Risen in the morning, refreshed, we left Winner, South Dakota and dropped south on Highway 83 to Valentine (the Heart City) and then down Highway 97 into the Sand Hills of Nebraska, where we ended our journey near the little village of Mullen. This is cattle country and thousands of Black Angus and White Faced steers and cows, trailing calves with them, roam the sandy meadowlands here.

Had I been in control of the wheel and brake pedal, I would have stopped countless times to photograph the bison and the cattle roaming over the spectacular patches of grass and sand; however, our captain was more concerned with ports in the little towns where he could photograph county courthouses and older buildings that showed off date of construction markings. The stops bored me silly. I was more interested in the meadowlands and the birds and animals that lived upon them – and in the old, creaking windmills that scattered out upon the countryside, drawing precious water into huge tubs that refreshed and sated the thirst of the cattle herds.

As I looked around at the isolation of the surroundings, I wondered how an extraordinary and famous golf club could exist here. For years I’d read about Sand Hills Golf Club and now we were in the Dismal River region and very close to it. I need to admit that I felt a pumping excitement inside my body. I’ve had the good fortune to play some of America’s most famous golf layouts (from Cyrpress Point and Pebble Beach in Carmel and the Olympic Club in San Francisco, to Pine Valley and Baltusrol in New Jersey – and the Old Course in Saint Andrews, Seminole and Jupiter Island in Florida, Oak Hill and Rochester Country Club in upstate New York, Pinehurst Number Two in North Carolina.

Yet, I’ve been wondering for years about the Nebraska golf course designed by, and built under the supervision of, Ben Crenshaw and Bill Coore. It opened in 1994. How could a golf course rated so highly by all golf authorities and experts exist in such an isolated and unpopulated place? It simply left me in awe when my eyes first fixed on it and roamed over it. I’ll say it flat out: I have never walked upon a golf course anywhere in America that left me so moved and awed. It was as inspiring as the Old Course itself and I could, if my old body would allow it, play upon this Nebraska golf course every day for the rest of my life and be perfectly happy. Cyprus Point and Pine Valley were marvelous, peaceful places, too; but the business and busyness of the world found little ways to intrude upon your golf time even at those two lovely places. Nowhere on the course does that happen at Sand Hills. Below you can find a video report on CBS Sunday Morning about the extraordinary club. It features a little tour of the features of the course with Jim Kidd, who was the golf professional there at the time and is now the General Manager of the golf course [Windsong Farm Golf Club] right next to our property here in Minnesota. Jim Kidd is one of the finest gentlemen a fellow could ever meet and one of the most incredible representatives of this sport in all of America. He has sterling credentials and an inspiring reputation. It’s also inspiring to watch him play the game. If you love golf, you’ll really like this video and it will be a good way to meet Jim Kidd and Sand Hills Golf Club.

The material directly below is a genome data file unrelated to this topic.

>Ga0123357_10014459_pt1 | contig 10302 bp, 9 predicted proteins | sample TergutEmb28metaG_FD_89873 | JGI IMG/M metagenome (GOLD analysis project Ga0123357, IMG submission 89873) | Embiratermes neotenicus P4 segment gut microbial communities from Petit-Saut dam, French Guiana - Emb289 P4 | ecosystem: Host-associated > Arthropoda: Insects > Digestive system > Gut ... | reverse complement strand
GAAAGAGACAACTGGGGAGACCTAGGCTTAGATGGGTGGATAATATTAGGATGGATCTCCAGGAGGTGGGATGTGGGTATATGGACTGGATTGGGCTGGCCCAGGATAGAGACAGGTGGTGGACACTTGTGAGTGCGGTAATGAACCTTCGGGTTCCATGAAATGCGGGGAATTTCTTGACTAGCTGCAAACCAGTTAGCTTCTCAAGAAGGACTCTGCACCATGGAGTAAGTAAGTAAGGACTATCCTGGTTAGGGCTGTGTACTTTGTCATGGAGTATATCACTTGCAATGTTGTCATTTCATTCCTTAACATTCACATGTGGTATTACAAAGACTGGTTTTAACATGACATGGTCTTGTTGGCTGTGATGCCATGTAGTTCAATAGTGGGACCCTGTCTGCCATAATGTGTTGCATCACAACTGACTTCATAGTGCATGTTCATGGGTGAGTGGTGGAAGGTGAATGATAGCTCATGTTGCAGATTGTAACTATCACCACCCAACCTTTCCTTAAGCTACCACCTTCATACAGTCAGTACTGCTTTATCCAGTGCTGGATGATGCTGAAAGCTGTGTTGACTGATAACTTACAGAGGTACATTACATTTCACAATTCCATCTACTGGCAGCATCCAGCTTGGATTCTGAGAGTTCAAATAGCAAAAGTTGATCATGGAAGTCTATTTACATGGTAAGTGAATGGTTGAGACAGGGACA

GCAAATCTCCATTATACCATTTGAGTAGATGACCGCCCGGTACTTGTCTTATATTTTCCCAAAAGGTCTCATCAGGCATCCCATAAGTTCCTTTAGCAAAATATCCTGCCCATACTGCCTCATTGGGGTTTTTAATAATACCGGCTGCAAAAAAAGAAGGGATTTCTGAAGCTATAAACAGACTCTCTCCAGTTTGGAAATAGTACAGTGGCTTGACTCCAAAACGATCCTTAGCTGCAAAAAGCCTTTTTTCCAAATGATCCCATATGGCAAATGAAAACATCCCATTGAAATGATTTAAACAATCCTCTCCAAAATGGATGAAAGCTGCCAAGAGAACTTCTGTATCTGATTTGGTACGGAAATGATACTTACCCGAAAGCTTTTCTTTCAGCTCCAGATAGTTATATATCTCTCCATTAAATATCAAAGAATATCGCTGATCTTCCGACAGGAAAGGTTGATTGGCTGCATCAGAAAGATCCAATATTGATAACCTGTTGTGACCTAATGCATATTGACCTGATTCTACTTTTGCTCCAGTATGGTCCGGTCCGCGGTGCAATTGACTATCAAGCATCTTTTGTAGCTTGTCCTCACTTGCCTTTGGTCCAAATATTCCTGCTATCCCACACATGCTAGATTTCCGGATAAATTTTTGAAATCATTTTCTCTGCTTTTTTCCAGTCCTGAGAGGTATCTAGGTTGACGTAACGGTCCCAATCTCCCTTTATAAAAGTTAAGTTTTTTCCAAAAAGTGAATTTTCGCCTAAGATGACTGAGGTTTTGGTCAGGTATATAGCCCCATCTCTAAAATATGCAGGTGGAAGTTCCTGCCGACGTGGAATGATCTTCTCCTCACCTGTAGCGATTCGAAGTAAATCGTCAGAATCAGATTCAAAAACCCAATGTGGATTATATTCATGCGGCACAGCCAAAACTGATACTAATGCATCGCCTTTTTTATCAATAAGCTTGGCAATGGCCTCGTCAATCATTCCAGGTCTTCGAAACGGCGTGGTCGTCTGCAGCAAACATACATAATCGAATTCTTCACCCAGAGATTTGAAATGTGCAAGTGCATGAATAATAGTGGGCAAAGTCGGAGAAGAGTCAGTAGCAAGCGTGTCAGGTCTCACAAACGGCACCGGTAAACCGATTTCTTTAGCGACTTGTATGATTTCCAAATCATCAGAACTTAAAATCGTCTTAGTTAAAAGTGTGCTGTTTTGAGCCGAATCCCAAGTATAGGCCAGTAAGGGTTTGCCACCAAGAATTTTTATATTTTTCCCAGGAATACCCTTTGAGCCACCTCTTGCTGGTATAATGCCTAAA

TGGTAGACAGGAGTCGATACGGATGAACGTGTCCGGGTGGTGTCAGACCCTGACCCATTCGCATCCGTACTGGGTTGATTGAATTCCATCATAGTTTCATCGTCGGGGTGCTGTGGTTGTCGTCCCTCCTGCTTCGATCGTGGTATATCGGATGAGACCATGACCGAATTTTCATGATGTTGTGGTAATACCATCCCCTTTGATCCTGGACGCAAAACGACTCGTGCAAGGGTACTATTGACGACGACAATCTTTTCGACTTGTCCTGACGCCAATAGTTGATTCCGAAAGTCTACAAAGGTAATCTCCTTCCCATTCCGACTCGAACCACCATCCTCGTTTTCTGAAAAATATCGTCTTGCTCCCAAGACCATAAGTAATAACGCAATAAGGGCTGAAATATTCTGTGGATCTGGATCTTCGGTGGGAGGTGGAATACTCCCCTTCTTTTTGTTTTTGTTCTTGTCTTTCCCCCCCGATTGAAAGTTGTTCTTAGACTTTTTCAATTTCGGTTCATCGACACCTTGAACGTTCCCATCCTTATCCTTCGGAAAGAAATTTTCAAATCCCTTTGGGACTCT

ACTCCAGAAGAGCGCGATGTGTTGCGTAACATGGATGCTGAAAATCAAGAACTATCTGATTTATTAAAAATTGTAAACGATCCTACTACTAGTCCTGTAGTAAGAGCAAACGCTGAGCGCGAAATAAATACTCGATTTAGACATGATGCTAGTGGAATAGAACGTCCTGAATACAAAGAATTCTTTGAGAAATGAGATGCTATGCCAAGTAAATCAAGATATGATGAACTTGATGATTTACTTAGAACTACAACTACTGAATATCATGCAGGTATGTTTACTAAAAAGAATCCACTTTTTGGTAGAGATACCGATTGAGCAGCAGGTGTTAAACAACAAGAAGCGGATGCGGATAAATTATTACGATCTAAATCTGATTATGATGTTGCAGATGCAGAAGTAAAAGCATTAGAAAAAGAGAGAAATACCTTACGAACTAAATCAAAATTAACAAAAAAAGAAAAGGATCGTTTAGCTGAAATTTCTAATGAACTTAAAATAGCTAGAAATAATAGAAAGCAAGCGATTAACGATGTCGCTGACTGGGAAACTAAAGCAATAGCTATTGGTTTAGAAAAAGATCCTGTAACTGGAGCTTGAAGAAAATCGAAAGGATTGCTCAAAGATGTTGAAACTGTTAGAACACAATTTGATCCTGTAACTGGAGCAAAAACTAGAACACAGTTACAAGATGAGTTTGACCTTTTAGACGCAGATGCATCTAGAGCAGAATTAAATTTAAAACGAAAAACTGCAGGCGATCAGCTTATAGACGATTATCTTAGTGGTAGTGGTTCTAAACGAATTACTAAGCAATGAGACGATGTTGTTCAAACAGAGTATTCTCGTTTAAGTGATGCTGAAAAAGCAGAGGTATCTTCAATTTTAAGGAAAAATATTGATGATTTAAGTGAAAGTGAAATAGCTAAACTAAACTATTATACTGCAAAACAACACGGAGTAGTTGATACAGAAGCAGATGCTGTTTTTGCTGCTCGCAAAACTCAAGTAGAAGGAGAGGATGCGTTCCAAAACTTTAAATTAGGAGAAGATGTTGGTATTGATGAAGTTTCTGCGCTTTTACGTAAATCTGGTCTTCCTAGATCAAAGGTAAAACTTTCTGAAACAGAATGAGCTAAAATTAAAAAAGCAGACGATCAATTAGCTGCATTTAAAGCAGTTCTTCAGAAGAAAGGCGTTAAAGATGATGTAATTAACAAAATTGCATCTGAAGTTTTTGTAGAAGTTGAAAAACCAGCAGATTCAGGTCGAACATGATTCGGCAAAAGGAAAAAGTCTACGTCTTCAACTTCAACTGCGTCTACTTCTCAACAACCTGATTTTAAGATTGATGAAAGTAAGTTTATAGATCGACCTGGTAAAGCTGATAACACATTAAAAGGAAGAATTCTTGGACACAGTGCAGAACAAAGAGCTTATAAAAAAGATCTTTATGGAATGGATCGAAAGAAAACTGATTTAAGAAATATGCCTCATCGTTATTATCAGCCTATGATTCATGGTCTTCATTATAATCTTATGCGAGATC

We stayed at the club, in little cottages right next to the small, friendly and precious Dismal River (a description of the little river is appended below). Dining was perfect here and so was all the help – from the young ladies who greeted us at the door when we drove up, to the waitresses in the dining room, to the massive and kind starter near the first tee (with the most awesome mustache I have ever seen) and to our terrific and talented forecaddie out on the golf course. Two and a half trips around the golf course filled me with a peaceful joy that is difficult for the non-golfer to understand; but those of you who love the game will get completely what I’m saying. I cannot thank enough the neighbors here, who are members at Sand Hill, for making my visit possible and so perfect. Thank you neighbors – thank you so very much. Everything about the trip – nearly everything – was so very perfect and I am now a big, big fan of the Sand Hills region of Nebraska.



I, too, now have a favorite river and it shall always be…

The Dismal River
[from Buffalo Bill, the Dismal River and the Nebraska Sand Hills, by Dean G. Kratz]
The Dismal River is a spring fed short stream that flows quietly and peacefully through the Nebraska Sand Hills. Its pace and its depth is always the same. It never overflows and it never dries up. Amazingly, it is one of the most consistent rivers in the world…
The Dismal River is one of those “clear, steady streams” that “seeped out in little veinings,” and “headed southeasterly for the Platte.” It became somewhat prominent during the Indian Wars because of the Battle of Dismal River, but today it is rarely visited and seldom viewed. It is seen and known only to the occasional canoeist, the townspeople of Dunning, Nebraska, where it empties into the Loup, and the travelers on Highway 97 (very few), who cross the river on the way to and from Mullen, Nebraska and beyond. The people who see it most are golfers: the guests at the Sand Hills Golf Club where the Dismal meanders unpretentiously behind the Club’s cottages and those at the Dismal River Club where the deck from the clubhouse looks down on the Dismal River Valley,…